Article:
I’ve been waiting to share this news with you for quite some time. A few months ago, IFAW (International Fund for Animal Welfare) asked if we could help Stefania and 3 other lion cubs in war-stricken Ukraine. We knew it would be difficult, but with so many amazing animal warriors on the ground trying to save as many animals as possible, we wanted to do our part.
IFAW reached out to us about Stefania and the cubs because our team is experienced in international big cat translocations, though none during such conflict. We know with every step forward, there may be three steps back. But seeing the committed individuals on the ground providing rescue and animal care during shelling, sometimes with no electricity or running water, we were determined to help.
Stefania and the cubs, all younger than four months, arrived safely at the Poznan Zoo in Poland after traveling for 36 hours out of war-torn Ukraine, where they will be cared for until onward transport permits are issued.
They have had a harrowing first few months of life, surviving the recent drone attacks and sporadic bombings in Kyiv. Remembering the first moments caring for Dash, I can imagine how scared the caretakers were for the cubs’ survival.
According to their permits, all of the cubs were surrendered to animal rescue organizations, VetCrew in Odesa and Wild Animal Rescue in Kyiv, after local officials started to enforce laws on the exotic pet trade in Ukraine.
“An estimated 200 lions live in private homes and as the war rages on, they face increasingly grim outcomes,” says Meredith Whitney, Wildlife Rescue Program Manager at the International Fund for Animal Welfare (IFAW).
We know there are more bumps in the road to come, but we committed to the long journey. Both for the animals, but also for the humans who are dedicating themselves to helping each other and the animals during this very difficult time of war. Our hearts are with them all.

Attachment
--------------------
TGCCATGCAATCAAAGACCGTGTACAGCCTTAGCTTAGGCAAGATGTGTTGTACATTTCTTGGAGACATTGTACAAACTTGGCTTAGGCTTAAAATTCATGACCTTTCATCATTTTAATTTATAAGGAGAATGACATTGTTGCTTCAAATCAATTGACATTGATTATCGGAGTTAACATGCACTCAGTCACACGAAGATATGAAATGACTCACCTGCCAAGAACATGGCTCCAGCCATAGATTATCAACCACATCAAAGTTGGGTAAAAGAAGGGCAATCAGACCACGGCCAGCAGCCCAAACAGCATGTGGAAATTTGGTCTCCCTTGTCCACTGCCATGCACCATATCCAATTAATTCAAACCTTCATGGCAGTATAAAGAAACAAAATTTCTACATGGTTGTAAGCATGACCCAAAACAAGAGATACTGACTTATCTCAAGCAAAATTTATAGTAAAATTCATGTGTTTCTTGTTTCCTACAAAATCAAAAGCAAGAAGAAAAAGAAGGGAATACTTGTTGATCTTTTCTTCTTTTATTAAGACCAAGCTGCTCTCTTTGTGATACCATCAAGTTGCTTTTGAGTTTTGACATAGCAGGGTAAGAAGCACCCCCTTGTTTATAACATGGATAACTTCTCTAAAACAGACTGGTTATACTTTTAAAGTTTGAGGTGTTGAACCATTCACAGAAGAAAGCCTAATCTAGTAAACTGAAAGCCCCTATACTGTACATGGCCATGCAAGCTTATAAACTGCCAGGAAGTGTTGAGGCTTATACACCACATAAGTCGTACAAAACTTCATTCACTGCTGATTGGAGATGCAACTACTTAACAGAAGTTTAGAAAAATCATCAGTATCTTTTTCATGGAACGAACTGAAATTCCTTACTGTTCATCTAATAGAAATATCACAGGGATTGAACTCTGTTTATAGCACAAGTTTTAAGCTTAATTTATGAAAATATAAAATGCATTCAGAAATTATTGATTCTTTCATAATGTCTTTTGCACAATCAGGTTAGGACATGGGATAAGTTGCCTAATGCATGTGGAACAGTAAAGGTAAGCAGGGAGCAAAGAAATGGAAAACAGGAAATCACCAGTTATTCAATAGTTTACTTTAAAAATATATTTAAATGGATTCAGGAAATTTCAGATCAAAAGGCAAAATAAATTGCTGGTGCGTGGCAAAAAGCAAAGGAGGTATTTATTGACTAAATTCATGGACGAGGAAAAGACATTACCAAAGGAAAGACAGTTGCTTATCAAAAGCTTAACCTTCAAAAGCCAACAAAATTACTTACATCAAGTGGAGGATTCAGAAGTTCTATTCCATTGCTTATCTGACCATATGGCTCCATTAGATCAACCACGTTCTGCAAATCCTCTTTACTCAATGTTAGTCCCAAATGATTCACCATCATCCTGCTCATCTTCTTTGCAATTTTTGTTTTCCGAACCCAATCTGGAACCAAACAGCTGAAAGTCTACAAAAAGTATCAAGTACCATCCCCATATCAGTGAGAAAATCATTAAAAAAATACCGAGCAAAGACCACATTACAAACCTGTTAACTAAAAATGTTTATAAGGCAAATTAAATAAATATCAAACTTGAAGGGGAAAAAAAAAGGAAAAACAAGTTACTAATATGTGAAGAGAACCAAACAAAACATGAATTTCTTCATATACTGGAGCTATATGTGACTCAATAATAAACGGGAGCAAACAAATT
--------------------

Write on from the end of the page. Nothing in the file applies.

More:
We were thrilled to be able to offer these cubs a beautiful, one acre habitat together and hope to welcome them home in the coming months.
TWS is proud to offer a forever home for these soon-to-be big cats and with your help today, we can rescue and care for more big cats in need!
You can help us fund their forever home by sponsoring Stefania or any of the cubs today!
Photo Credit: ©Holly-Marie Cato and Poznan Zoo
Frequently Asked Questions:
Why were the 3 cubs kept separate from the 4th cub in Poland?
Prada, who is 2 months older, was rescued in Kyiv. The 3 cubs were rescued in Odesa. Once they all traveled to the Poznan Zoo in Poland, they were able to slowly get to know each other. They were merged once they arrived to our sanctuary to be able to grow up as a pride.
Why can’t these lions be set free in Africa?
Of course, that would be our preference, too. But these cubs had all been separated from their mother at birth to be raised by humans and sold on the black market. They had already imprinted on humans and saw them as a source of food and comfort. Sadly, they would have little success on their own in the wild. Here at the sanctuary, they will be able to live wild at heart.
Why didn’t the cubs stay in Poland or in Europe?
The Poznan Zoo was merely a waystation. They’ve been taking in as many animals from Ukraine as they could. By placing the animals at sanctuaries, they’re able to rescue more in need. At the time of the cubs’ rescue, zoos and rescue centers across Europe had accepted many lions from Ukraine already and reported their facilities were at capacity.
Where are their mothers?